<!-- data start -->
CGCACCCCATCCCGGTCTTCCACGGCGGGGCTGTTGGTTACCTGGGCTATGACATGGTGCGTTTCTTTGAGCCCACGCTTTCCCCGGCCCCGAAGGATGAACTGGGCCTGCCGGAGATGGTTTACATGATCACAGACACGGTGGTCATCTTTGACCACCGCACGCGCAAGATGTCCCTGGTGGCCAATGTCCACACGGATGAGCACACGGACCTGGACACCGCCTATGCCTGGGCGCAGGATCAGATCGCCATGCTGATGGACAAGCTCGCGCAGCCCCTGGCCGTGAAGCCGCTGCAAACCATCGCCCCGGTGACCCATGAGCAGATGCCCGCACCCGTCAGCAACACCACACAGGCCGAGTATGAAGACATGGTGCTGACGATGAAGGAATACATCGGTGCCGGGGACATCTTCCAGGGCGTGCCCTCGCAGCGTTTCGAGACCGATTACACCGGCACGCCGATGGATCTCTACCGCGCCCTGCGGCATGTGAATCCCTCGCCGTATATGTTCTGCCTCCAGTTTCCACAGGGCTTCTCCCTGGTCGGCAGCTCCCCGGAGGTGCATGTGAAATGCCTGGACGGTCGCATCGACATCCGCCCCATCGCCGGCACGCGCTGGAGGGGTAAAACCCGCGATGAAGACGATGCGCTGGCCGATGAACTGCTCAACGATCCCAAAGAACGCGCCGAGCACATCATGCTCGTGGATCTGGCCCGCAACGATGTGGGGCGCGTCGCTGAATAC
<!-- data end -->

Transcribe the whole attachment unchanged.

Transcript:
CGCACCCCATCCCGGTCTTCCACGGCGGGGCTGTTGGTTACCTGGGCTATGACATGGTGCGTTTCTTTGAGCCCACGCTTTCCCCGGCCCCGAAGGATGAACTGGGCCTGCCGGAGATGGTTTACATGATCACAGACACGGTGGTCATCTTTGACCACCGCACGCGCAAGATGTCCCTGGTGGCCAATGTCCACACGGATGAGCACACGGACCTGGACACCGCCTATGCCTGGGCGCAGGATCAGATCGCCATGCTGATGGACAAGCTCGCGCAGCCCCTGGCCGTGAAGCCGCTGCAAACCATCGCCCCGGTGACCCATGAGCAGATGCCCGCACCCGTCAGCAACACCACACAGGCCGAGTATGAAGACATGGTGCTGACGATGAAGGAATACATCGGTGCCGGGGACATCTTCCAGGGCGTGCCCTCGCAGCGTTTCGAGACCGATTACACCGGCACGCCGATGGATCTCTACCGCGCCCTGCGGCATGTGAATCCCTCGCCGTATATGTTCTGCCTCCAGTTTCCACAGGGCTTCTCCCTGGTCGGCAGCTCCCCGGAGGTGCATGTGAAATGCCTGGACGGTCGCATCGACATCCGCCCCATCGCCGGCACGCGCTGGAGGGGTAAAACCCGCGATGAAGACGATGCGCTGGCCGATGAACTGCTCAACGATCCCAAAGAACGCGCCGAGCACATCATGCTCGTGGATCTGGCCCGCAACGATGTGGGGCGCGTCGCTGAATAC